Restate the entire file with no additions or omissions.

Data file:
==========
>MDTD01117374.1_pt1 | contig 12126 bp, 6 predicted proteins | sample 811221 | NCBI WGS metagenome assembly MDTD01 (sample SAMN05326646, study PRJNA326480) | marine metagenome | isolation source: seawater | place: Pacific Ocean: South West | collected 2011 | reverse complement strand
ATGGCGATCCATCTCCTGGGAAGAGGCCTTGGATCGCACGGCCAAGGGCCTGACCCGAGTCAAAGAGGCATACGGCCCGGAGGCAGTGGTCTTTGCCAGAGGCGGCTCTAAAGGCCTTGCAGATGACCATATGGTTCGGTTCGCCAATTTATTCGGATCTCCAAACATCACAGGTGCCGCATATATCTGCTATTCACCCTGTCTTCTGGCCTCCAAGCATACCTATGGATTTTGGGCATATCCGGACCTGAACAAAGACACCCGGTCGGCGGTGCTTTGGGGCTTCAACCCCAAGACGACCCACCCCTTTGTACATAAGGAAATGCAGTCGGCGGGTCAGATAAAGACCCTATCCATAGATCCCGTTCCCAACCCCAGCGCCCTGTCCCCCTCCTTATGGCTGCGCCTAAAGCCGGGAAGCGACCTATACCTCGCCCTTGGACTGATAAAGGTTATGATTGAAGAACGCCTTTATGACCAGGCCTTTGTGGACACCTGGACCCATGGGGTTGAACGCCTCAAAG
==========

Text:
>MDTD01117374.1_pt1 | contig 12126 bp, 6 predicted proteins | sample 811221 | NCBI WGS metagenome assembly MDTD01 (sample SAMN05326646, study PRJNA326480) | marine metagenome | isolation source: seawater | place: Pacific Ocean: South West | collected 2011 | reverse complement strand
ATGGCGATCCATCTCCTGGGAAGAGGCCTTGGATCGCACGGCCAAGGGCCTGACCCGAGTCAAAGAGGCATACGGCCCGGAGGCAGTGGTCTTTGCCAGAGGCGGCTCTAAAGGCCTTGCAGATGACCATATGGTTCGGTTCGCCAATTTATTCGGATCTCCAAACATCACAGGTGCCGCATATATCTGCTATTCACCCTGTCTTCTGGCCTCCAAGCATACCTATGGATTTTGGGCATATCCGGACCTGAACAAAGACACCCGGTCGGCGGTGCTTTGGGGCTTCAACCCCAAGACGACCCACCCCTTTGTACATAAGGAAATGCAGTCGGCGGGTCAGATAAAGACCCTATCCATAGATCCCGTTCCCAACCCCAGCGCCCTGTCCCCCTCCTTATGGCTGCGCCTAAAGCCGGGAAGCGACCTATACCTCGCCCTTGGACTGATAAAGGTTATGATTGAAGAACGCCTTTATGACCAGGCCTTTGTGGACACCTGGACCCATGGGGTTGAACGCCTCAAAG